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Friday, Dec 14th

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David Haye Could Be Set for Retirement After Bellew Bout

Former heavyweight world champion David Haye may be set for retirement following his rematch with Tony Bellew in May. The 37-year-old has hinted on Instagram that he is likely to hang up his gloves up in 2018 due to the injuries he has picked up over the last 12 months.

Haye has the opportunity to gain revenge against Bellew when the pair meet again in the spring. The Hayemaker was stopped in the 11th round of their opening clash in 2017. His chances of beating the cruiserweight world champion were hampered when he injured his Achilles midway through the contest as he struggled to stand on his affected leg.

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Peking Duk to headline the Australian Open Live Stage

Australian electronic music duo Peking Duk have been added to the impressive line-up of the Australian Open Live Stage for Australian Open 2018.

Peking Duk, who performed at the Falls Festival on New Year’s Eve in Lorne, will be on stage at Melbourne Park during the tennis to an anticipated sell-out crowd.

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Premier League leaders Man City keen to tap into Indian market

Manchester City FC CEO Ferran Soriano has termed India as a “land of opportunity” and remains keen to tap into the growing football market in India.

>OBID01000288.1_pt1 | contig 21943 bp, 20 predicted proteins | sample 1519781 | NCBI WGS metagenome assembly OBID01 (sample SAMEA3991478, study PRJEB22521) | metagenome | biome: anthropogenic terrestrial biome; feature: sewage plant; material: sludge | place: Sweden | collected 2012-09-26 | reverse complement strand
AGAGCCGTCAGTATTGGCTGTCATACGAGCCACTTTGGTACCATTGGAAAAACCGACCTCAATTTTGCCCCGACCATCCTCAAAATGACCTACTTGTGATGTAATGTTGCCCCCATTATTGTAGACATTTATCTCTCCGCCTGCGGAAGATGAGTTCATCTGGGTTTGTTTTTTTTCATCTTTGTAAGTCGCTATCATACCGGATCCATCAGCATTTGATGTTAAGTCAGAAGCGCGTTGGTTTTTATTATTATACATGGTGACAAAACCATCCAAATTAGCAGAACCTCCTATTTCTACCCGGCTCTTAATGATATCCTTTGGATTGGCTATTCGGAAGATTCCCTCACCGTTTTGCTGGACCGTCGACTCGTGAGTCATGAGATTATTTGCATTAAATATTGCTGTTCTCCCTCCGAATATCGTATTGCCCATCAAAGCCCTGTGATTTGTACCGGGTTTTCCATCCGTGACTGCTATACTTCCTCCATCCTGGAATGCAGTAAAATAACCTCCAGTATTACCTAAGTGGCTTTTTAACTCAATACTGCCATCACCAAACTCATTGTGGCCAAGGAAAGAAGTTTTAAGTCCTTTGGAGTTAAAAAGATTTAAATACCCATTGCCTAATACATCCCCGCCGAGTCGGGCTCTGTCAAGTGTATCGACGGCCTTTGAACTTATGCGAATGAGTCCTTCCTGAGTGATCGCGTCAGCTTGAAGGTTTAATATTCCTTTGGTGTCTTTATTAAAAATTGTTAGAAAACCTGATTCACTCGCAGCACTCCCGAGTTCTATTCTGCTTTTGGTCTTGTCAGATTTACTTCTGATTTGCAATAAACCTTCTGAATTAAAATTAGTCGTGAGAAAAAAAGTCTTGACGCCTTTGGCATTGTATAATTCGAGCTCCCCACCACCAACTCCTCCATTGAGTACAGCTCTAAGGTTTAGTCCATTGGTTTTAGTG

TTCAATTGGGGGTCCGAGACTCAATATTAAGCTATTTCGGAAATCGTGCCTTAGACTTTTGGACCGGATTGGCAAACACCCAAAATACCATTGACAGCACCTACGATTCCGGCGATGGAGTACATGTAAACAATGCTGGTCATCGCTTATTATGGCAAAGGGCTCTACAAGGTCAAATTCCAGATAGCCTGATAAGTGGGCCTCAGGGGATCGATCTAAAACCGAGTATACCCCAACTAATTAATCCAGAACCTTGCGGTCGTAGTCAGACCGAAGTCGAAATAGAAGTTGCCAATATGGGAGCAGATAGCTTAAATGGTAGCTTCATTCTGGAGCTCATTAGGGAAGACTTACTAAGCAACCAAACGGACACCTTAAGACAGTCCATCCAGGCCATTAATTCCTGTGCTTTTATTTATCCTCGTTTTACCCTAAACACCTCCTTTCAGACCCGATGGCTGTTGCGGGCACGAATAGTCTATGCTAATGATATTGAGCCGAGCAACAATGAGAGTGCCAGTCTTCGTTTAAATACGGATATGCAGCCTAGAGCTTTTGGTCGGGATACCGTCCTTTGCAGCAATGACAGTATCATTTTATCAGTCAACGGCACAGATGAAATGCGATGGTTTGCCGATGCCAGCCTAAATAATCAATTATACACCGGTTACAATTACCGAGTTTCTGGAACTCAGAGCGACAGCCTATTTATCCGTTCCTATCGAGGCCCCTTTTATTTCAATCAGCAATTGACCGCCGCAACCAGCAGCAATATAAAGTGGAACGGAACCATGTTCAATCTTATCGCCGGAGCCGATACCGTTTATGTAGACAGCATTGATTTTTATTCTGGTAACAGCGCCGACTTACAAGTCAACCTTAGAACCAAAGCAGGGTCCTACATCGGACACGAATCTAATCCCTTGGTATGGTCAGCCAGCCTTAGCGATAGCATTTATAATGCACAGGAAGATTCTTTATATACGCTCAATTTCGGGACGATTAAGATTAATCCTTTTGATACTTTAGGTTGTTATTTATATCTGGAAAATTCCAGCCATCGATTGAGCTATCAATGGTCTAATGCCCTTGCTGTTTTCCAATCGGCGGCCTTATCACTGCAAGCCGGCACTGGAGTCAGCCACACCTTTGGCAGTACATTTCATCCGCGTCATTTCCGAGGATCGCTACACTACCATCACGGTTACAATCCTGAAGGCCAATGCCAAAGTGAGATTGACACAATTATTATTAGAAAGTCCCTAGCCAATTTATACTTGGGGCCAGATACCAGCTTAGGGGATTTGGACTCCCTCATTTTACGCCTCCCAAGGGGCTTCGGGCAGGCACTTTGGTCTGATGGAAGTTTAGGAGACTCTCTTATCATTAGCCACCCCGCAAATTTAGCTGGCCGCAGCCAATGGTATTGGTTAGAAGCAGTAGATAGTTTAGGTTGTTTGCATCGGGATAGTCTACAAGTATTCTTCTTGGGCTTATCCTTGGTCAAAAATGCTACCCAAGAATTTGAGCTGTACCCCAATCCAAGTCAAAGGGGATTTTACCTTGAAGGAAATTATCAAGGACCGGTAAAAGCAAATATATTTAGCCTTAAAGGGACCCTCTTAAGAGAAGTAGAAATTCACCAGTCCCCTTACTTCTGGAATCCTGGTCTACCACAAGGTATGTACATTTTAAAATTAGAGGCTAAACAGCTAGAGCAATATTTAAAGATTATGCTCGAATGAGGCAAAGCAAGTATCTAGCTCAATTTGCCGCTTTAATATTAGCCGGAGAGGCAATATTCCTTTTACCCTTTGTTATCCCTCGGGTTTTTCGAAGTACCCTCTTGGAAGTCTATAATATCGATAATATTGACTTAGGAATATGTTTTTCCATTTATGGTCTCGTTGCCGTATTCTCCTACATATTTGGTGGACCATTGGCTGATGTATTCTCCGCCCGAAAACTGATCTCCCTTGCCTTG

Soriano, who is also the CEO for City Football Group that owns six football clubs across continents, witnessed live action in the Hero Indian Super League during Jamshedpur FC’s home encounter against Mumbai City FC on Friday and was pleased with what he saw. Soriano is accompanied by three of Man City officials for a three day visit to India.

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Australian Open Officials hit new heights in hi-tech umpire chairs

A new state-of-the-art umpires chair will be unveiled at Australian Open 2018.

The hi-tech chair, to be featured on Rod Laver Arena, MCA and Hisense Arena, has been fully automated, with officials rising up to the occasion at the touch of a button.

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Australian Open to organize Tennis Data Hackathon

A world first Tennis Hackathon will start tomorrow in a bid to help tackle the sport’s big data issues.

Tennis Australia’s Game Insight Group (GIG) will launch the biggest single release of tracking data in the sport’s history as part of the event. Talented scientists and machine learners from around the world will go head-to-head to find a way to automate the call of forced and unforced errors in professional tennis.

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